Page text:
Met Museum Restores Vacation to Local 1503 Guards


Local 1503 settled a grievance on behalf of 80 Security Officers and Senior Security Officers at the Metropolitan Museum of Art after management denied them an opportunity to schedule their vacations. Additionally, the Met had robbed 40 guards of their vacation time when management forfeited their accrued leave time

In October, the union and the museum resolved the grievance in the members’ favor without arbitration. The Met agreed to make 40 guards whole and pay them a collective lump sum of $45,000 for 2,700 hours of forfeited vacation time. The museum also agreed to guarantee everyone the chance to schedule at least three weeks’ annual vacation.

Local 1503 President Rawle Campbell

“Management claimed that due to the COVID-19 pandemic and the shortage of union staff, they could not allow the guards to use their vacation time, which is a contract violation,” said Local 1503 President Rawle Campbell. “I made it clear to the museum that they are contractually obligated to schedule vacation. When they didn’t respond in a timely manner, I then proceeded to file the grievance.”

“Some members had accrued huge leave balances during the 2020 pandemic lockdown. When workers began scheduling their vacations, museum management found itself in a predicament: They could not let guards take time off without jeopardizing its security operations,” explained Council Rep Dan McCabe.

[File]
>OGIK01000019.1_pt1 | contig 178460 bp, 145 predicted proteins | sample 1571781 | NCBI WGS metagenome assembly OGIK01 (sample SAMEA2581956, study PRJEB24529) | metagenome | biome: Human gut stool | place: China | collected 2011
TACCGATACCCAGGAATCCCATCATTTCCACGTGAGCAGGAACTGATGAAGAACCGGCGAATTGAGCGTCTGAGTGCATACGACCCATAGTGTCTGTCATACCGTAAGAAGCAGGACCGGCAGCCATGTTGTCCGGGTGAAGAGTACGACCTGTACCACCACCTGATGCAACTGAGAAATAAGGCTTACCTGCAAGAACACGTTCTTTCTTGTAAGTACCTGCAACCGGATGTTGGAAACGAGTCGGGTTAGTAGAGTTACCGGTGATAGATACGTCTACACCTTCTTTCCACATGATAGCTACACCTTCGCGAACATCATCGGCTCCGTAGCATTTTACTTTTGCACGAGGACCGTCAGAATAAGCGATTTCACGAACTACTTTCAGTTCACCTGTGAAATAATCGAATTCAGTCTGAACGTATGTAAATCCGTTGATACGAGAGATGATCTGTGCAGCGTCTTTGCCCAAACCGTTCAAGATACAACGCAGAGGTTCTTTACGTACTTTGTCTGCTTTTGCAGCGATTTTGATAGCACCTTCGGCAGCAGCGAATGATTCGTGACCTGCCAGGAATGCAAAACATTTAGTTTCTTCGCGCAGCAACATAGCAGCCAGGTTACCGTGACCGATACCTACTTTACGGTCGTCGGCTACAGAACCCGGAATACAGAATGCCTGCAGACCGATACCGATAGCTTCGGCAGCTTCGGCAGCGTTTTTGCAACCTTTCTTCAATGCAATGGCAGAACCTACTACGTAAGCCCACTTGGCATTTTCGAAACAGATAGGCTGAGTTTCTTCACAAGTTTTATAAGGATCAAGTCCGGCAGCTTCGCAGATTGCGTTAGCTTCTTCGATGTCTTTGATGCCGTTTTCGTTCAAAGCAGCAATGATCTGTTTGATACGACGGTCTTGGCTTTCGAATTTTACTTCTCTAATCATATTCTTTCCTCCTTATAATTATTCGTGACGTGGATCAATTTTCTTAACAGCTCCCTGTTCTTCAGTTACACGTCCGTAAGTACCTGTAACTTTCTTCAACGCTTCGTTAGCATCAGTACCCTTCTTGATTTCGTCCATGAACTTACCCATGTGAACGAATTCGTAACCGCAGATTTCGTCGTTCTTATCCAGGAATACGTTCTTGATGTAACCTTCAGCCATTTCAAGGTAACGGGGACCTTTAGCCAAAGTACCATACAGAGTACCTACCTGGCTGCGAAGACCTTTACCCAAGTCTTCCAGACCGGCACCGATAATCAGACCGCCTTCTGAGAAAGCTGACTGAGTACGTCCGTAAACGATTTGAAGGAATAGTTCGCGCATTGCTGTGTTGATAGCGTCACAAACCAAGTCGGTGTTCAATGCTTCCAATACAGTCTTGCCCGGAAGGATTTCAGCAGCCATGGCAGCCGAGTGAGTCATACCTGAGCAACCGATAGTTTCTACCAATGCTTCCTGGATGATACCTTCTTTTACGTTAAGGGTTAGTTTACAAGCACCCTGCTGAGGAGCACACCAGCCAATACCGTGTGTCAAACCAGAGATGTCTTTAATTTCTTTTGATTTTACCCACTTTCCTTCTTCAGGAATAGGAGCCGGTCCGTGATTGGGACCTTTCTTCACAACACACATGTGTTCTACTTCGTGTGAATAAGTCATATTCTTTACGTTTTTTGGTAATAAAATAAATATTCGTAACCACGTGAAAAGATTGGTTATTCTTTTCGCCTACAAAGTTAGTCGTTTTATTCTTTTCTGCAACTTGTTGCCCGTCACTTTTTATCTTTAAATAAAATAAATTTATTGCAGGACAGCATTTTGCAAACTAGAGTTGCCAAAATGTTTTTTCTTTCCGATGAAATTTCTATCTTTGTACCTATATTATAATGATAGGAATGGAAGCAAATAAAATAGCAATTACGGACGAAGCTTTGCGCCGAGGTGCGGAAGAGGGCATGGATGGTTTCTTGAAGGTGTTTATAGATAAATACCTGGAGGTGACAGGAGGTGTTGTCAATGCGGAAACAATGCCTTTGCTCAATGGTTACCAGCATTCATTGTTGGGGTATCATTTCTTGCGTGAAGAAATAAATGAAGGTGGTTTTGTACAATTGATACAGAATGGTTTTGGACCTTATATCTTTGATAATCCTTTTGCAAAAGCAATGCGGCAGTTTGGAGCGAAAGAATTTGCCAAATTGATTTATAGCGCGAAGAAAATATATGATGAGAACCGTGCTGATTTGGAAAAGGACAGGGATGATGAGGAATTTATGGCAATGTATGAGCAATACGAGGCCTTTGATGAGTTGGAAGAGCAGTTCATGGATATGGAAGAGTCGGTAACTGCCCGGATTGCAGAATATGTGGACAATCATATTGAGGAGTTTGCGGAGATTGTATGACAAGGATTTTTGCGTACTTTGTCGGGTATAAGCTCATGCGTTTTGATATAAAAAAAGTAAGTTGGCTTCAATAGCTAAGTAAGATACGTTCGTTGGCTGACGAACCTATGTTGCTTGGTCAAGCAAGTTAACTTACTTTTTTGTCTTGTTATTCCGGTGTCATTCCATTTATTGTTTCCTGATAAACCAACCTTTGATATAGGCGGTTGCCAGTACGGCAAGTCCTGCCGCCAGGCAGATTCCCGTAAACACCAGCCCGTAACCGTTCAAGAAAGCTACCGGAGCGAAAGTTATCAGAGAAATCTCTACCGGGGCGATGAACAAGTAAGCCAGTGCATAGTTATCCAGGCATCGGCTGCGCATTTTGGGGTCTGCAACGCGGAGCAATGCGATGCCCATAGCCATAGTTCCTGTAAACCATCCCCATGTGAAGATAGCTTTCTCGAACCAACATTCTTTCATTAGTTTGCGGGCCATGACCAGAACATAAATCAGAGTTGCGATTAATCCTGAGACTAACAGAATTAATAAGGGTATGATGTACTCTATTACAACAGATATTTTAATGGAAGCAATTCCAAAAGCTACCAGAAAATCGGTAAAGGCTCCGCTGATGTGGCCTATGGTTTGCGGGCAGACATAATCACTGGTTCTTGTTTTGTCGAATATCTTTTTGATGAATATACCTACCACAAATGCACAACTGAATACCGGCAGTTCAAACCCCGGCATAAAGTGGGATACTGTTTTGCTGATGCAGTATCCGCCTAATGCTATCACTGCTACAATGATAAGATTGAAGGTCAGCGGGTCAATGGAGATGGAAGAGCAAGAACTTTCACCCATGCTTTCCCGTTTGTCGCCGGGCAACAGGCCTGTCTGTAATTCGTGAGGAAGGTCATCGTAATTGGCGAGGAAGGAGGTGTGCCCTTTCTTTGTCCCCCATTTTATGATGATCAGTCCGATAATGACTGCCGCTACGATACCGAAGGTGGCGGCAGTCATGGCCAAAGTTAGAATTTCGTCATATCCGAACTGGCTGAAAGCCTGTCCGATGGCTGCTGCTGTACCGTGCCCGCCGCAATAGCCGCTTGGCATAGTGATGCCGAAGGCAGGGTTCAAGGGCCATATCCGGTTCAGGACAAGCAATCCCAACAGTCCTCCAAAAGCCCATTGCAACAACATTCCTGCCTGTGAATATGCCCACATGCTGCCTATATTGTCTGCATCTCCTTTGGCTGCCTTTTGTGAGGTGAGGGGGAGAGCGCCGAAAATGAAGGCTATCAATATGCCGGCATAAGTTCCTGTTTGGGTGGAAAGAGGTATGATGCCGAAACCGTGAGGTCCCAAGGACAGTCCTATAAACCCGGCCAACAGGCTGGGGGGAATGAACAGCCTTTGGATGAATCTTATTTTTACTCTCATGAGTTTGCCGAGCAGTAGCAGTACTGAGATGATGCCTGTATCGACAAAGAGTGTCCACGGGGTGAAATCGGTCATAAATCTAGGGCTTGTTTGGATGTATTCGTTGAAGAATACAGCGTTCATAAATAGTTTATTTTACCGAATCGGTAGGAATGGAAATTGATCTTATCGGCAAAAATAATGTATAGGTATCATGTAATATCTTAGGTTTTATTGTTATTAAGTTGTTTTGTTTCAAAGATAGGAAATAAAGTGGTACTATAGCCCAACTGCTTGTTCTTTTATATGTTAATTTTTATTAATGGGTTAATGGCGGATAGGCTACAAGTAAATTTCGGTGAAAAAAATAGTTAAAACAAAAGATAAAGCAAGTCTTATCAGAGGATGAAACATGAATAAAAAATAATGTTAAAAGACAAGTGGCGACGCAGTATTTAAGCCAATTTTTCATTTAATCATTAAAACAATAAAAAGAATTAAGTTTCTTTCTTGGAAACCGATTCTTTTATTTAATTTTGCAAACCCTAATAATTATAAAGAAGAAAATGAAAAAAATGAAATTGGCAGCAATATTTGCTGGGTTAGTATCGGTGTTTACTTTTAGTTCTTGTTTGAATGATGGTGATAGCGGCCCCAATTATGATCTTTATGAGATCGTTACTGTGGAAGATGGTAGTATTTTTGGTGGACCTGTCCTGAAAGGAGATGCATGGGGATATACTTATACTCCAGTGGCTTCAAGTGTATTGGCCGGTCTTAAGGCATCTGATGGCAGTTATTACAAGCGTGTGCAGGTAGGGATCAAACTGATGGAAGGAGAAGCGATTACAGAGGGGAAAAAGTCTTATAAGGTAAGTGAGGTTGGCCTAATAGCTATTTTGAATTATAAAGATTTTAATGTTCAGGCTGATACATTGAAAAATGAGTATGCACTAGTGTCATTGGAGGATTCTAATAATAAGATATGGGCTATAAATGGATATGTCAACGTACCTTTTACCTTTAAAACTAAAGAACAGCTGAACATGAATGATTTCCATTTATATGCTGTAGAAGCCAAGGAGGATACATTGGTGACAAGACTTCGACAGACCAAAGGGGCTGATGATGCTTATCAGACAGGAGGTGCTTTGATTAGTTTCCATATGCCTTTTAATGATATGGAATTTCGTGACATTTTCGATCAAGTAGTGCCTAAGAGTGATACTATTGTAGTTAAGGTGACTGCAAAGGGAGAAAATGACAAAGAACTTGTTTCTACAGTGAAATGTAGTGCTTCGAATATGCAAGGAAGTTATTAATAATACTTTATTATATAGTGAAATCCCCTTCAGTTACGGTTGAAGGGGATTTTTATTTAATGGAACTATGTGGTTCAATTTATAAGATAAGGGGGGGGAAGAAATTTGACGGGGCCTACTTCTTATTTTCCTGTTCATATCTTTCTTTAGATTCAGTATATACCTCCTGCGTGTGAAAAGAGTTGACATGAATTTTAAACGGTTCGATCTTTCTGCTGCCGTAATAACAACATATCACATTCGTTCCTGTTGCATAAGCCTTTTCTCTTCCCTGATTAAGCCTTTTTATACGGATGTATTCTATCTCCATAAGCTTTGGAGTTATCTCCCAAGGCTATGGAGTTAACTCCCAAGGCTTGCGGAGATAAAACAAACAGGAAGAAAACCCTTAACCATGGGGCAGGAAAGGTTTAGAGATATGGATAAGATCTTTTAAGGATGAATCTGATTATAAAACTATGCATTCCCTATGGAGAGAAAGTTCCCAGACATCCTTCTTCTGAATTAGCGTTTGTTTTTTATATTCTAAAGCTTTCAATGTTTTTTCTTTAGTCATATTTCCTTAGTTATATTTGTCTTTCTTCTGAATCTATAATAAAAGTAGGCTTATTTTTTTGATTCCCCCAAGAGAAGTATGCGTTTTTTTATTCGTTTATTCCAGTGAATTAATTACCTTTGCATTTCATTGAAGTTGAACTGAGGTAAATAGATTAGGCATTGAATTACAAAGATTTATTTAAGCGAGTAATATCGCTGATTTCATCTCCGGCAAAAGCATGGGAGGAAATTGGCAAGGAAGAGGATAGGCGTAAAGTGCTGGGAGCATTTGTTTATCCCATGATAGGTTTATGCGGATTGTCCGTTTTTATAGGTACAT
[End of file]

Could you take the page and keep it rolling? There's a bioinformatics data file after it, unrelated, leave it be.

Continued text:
The Metropolitan Museum of Art is home to priceless collections of art and antiquities that Local 1503 members keep secure.

As New York City began reopening in phases, the museum slowly ramped up its reopening. Local leaders said they proposed all sorts of solutions to the scheduling problem, but management was in complete control and disregarded their suggestions.

“The Met has a use it or lose it vacation policy. When a worker has more than eight weeks of leave on the books, management cannot take away the time without any option to reschedule,” Campbell said. Local 1503’s contract with the Metropolitan Museum of Art states that workers who have more than two years of accrued leave, but do not use it, forfeit the time.

“We told management in advance that their plan would violate the contract, but they moved on it anyway,” he said.
Local 1503 members began to organize themselves around the issue. Union leaders made progress in labor-management meetings to resolve the grievance, so members took no visible action.


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